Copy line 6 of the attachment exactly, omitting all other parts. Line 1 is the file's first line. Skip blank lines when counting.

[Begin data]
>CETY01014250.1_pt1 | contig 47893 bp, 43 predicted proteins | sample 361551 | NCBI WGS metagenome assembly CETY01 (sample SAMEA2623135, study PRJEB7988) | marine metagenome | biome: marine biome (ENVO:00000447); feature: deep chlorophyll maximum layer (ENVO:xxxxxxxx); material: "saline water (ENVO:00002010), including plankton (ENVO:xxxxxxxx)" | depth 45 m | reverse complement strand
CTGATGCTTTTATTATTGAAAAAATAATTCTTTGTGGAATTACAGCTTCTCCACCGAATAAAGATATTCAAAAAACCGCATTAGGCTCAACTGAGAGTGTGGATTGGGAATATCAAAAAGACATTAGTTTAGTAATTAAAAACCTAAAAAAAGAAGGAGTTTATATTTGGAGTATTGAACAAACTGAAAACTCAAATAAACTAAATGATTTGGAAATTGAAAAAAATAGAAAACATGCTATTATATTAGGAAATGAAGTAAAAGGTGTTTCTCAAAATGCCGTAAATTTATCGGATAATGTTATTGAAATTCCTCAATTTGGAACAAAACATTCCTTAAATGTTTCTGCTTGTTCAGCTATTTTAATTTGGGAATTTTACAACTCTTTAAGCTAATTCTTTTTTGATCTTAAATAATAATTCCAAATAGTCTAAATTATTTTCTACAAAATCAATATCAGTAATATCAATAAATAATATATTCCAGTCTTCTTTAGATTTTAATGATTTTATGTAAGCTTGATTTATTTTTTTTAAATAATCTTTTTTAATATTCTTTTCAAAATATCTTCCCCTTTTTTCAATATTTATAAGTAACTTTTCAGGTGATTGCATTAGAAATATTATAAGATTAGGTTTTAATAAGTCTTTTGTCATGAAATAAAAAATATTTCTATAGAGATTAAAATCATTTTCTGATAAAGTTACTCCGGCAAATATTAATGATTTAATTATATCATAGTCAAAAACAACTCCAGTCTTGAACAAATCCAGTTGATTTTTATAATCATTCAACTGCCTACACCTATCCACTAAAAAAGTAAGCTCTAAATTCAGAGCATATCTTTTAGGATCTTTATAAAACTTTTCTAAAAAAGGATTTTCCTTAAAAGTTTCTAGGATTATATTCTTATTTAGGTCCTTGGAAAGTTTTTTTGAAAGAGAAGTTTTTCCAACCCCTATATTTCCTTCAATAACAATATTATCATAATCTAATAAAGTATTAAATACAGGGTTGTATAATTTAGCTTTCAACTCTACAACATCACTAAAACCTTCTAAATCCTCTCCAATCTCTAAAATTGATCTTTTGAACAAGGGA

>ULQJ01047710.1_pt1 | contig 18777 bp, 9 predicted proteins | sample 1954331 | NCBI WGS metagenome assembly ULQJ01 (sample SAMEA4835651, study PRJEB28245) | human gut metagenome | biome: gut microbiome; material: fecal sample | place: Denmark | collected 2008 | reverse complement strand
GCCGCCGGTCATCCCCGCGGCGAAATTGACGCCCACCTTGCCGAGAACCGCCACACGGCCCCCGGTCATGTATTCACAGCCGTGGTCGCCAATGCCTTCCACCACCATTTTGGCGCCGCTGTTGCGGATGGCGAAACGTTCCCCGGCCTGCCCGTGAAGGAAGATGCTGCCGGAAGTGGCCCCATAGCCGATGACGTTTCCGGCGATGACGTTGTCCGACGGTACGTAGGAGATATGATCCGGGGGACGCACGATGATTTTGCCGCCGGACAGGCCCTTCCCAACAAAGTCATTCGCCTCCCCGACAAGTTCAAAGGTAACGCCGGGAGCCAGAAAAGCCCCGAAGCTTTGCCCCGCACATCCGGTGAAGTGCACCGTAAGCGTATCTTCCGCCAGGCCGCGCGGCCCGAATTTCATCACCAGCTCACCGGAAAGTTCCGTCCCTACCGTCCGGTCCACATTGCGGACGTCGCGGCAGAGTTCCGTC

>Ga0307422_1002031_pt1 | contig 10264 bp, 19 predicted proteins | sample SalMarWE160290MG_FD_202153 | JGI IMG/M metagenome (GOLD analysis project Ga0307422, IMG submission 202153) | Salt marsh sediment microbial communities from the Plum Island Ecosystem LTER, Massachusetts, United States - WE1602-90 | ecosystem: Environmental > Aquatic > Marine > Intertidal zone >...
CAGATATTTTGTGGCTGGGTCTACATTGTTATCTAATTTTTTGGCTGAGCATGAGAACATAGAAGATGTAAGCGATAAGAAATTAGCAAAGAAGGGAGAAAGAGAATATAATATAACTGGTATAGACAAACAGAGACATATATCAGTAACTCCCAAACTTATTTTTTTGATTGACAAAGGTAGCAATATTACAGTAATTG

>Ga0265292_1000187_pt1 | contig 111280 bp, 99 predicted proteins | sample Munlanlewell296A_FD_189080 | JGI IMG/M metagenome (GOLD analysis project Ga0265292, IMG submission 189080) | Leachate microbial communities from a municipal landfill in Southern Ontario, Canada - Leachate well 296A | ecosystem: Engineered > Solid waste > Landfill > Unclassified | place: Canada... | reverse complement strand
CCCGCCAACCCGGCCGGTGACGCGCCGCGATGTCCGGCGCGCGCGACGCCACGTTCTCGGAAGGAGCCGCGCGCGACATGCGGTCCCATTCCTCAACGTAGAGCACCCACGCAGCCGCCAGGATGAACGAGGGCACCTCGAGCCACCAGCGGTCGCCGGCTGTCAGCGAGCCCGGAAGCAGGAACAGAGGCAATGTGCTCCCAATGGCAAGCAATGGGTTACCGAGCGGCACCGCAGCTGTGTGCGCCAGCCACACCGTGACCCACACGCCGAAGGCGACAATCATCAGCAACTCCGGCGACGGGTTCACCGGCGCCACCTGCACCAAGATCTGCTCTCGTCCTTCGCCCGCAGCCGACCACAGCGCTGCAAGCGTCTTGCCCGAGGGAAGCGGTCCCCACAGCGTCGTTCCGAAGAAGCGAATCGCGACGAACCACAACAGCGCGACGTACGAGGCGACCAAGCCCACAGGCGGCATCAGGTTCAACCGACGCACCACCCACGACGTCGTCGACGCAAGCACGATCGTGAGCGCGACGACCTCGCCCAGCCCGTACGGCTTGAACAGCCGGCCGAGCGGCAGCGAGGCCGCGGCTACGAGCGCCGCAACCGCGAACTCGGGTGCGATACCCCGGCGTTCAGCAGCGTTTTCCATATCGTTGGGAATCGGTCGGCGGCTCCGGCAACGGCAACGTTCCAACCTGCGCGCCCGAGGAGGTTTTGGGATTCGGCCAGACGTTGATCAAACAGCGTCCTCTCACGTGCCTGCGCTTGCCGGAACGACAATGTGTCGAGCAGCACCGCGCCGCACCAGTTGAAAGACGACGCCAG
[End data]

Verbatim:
CAGATATTTTGTGGCTGGGTCTACATTGTTATCTAATTTTTTGGCTGAGCATGAGAACATAGAAGATGTAAGCGATAAGAAATTAGCAAAGAAGGGAGAAAGAGAATATAATATAACTGGTATAGACAAACAGAGACATATATCAGTAACTCCCAAACTTATTTTTTTGATTGACAAAGGTAGCAATATTACAGTAATTG